DfT's controversial road works plan brings costs and uncertainty


Local authorities, utility companies and bill payers could all face extra costs under a government plan to penalise road works that aren’t cleared before the weekend, officials have conceded.


The Department for Transport (DfT) first suggested the reforms for local A roads in January and has now released a consultation on more fully developed plans, which could see councils and utility companies fined for not clearing works before the weekend or for leaving temporary traffic lights in place when the work is done.

The Local Government Association (LGA) has already criticised the plans and called for other options to be considered, including an expansion of London's lane rental scheme where contractors pay for the time they occupy busy roads and are therefore incentivised to get the job done properly and on time.

In the consultation document, DfT officials state: ‘Our plan is to... legislate to require local authorities to impose charges for failure to comply with the following requirements:

  • A) where works are being carried out on local authority 'A' roads, they should either be removed during weekends to allow traffic to proceed unhindered, OR work should be continued throughout Saturday and Sunday (day-times);
  • B) when works on local 'A' roads have been finished, temporary traffic lights (portable traffic signals) should either be removed immediately, OR if the road reinstatement requires time to set / cure before being suitable for traffic, they should be left in place only for as long as necessary (this requirement to apply even if the works are within the agreed duration).

The same charge would apply to both utilities' and local authorities' own works and councils would not be able to apply charges in relation to both infringements for the same event.

The document adds that: ‘Maximum charges would be set at a level to prompt a change in behaviour and to reflect the cost of the congestion caused, along the lines of current 'over-run' charges and based on technical reinstatement categories for returning the road to public use.’

There is an existing penalty of £5,000 per day for delayed road works, however these 'over-run' charges do not apply to councils.



An impact assessment of the costs involved in the plans reveals that all parties could be affected financially by the changes, regardless of fines, as labour and material costs increase significantly at the weekend. Alternatively time would be lost clearing the site before the weekend, which in turn would lead to the road works taking longer.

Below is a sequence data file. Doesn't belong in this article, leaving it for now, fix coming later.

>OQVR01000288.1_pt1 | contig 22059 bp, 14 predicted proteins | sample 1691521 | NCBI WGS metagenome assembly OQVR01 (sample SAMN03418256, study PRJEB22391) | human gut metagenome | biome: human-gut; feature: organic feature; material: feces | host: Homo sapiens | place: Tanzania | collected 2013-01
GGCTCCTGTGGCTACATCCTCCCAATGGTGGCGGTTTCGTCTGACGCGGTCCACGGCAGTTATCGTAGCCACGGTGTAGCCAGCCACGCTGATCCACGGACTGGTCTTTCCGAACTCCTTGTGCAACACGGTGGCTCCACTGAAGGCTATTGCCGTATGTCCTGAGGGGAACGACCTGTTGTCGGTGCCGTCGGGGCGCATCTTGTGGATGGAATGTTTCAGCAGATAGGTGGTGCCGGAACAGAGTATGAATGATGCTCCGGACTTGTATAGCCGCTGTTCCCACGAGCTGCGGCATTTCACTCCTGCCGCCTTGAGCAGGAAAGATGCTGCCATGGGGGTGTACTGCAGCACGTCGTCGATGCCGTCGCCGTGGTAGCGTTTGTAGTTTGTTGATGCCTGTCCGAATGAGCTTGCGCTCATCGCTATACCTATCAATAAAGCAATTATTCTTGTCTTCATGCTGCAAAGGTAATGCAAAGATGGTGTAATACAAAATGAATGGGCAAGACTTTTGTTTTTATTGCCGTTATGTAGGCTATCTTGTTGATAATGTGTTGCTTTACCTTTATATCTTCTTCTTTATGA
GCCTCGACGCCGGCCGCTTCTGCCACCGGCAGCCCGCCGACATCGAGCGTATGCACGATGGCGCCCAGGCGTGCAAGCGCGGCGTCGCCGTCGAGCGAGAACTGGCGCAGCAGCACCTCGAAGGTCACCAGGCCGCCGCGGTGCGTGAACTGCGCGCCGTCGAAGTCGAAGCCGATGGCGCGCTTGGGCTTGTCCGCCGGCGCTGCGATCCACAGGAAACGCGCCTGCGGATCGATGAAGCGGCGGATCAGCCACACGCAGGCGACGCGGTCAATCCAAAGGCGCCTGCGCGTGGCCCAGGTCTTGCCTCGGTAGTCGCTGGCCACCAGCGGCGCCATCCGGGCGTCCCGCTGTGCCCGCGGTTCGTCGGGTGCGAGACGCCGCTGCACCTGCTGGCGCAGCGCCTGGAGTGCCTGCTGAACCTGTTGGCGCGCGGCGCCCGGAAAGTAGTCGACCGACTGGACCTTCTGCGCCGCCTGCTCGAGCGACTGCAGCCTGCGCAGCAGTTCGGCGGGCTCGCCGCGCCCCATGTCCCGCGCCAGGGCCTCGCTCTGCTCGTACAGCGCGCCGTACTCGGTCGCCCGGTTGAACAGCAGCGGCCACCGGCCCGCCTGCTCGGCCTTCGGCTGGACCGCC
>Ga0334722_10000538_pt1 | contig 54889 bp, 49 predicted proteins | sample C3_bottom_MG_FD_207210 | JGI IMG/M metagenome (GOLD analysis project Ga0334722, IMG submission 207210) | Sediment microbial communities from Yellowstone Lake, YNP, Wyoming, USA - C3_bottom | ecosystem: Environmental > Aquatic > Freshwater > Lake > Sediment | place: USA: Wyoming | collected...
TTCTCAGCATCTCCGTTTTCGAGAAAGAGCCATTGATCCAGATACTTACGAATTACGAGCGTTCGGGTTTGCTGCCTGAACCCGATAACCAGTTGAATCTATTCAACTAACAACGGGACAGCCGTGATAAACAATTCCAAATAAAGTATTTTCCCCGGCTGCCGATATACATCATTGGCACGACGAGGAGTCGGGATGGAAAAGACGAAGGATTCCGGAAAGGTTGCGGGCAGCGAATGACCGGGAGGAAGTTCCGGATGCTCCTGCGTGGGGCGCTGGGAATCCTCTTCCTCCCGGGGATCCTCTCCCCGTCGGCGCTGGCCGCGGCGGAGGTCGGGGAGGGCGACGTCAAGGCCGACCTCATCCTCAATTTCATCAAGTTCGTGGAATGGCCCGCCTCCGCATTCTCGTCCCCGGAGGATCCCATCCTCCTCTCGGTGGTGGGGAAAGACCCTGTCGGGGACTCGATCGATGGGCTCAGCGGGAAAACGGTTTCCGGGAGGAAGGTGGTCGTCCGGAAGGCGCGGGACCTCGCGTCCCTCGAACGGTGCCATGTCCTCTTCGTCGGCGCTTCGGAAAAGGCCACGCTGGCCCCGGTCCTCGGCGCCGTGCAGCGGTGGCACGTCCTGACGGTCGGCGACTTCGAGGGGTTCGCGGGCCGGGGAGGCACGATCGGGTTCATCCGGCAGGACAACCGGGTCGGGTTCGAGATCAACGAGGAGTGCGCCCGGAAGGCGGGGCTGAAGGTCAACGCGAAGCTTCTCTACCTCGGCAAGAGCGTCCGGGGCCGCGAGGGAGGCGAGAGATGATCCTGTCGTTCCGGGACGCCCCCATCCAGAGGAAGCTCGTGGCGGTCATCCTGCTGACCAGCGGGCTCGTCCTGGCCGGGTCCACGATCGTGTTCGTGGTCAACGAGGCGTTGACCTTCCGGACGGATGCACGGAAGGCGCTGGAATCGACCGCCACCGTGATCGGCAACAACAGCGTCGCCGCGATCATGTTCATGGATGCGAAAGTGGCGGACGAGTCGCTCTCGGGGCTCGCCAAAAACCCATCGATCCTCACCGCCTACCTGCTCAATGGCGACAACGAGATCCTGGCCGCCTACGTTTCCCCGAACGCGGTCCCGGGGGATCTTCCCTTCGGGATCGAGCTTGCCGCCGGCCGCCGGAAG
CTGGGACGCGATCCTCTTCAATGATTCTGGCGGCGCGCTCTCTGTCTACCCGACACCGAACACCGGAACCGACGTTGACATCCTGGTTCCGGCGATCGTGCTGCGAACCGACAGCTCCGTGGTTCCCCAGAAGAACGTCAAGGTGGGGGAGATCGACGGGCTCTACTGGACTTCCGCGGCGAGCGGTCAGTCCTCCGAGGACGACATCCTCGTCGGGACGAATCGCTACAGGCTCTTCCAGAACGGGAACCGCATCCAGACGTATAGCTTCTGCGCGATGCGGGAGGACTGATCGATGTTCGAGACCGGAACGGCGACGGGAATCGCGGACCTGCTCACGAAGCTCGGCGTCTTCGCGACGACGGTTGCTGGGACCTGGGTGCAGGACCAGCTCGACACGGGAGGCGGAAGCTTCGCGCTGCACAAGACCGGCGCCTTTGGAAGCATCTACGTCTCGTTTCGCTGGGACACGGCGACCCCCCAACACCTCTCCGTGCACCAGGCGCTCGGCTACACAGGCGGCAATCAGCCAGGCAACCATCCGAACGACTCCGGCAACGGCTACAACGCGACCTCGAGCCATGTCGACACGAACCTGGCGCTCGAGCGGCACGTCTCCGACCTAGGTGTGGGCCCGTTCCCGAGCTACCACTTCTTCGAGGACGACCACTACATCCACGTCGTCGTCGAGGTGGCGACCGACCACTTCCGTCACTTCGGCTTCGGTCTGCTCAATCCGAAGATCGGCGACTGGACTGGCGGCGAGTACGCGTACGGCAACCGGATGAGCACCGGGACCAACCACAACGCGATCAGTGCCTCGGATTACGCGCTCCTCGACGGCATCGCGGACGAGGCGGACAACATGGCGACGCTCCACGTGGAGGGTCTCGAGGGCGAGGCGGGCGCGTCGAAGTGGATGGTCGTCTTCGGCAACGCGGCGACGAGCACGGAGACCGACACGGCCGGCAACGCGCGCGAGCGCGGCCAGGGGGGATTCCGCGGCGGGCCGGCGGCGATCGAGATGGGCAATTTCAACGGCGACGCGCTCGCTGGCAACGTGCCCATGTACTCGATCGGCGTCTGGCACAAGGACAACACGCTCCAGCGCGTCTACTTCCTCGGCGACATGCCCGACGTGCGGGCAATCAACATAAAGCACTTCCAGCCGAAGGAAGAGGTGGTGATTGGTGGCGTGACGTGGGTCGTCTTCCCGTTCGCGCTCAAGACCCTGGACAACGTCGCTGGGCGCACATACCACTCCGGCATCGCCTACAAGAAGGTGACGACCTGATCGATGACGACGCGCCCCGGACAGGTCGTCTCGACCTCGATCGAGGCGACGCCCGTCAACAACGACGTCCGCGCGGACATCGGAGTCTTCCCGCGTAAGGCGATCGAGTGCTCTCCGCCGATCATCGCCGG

'It is also likely that there will be costs for the co-ordination role carried out by authorities in ensuring that the requirements are complied with. This may include the cost of inspecting at weekends. Alternatively, a solution such as photographic evidence may reduce the need for staff to visit sites at weekends’ the document states.

On top of this it would also be necessary to update the Electronic Transfer of Notices (EToN) - a software system used by both councils and undertakers for road works - to take account of these changes.

EToN’s technical specification would need to be updated, creating a cost for utilities companies, highways authorities and contractors as they upgrade their IT systems and familiarise their staff with the changes.

Utilities could pass costs on the bill payers the DfT said, although it estimated these price rises were unlikely to be significant.


Whitehall officials state that there would be a ‘big difference in outcome’ depending on whether the works' promoter chooses to clear the site or to continue working through the weekend.

However they also concede: ‘We do not have evidence to suggest what proportion of works will choose to clear rather than work through the weekend. The costs and benefits of the policy will be sensitive to a shift in the balance between the two scenarios.’

Another area of uncertainty is the enforcement of the policy, especially in light of the extra costs it could bring to local authorities under the current financial constraints.

The DfT states: ‘Given that the enforcement of the requirement may be an additional cost for local authorities there is considerable uncertainty as to the extent to which the requirement would be enforced… Our assumption is that enforcement will be risk/issue led and subject to consultation’

There could also be some uncertainty over what it means to be actually working on these sites at the weekend, as the DfT explicitly state they do not mean 'someone being present on site' but in fact 'work being carried out to progress the job'. This raises questions over how the department would define that work.

The consultation period will run until Friday 27th May 2016.


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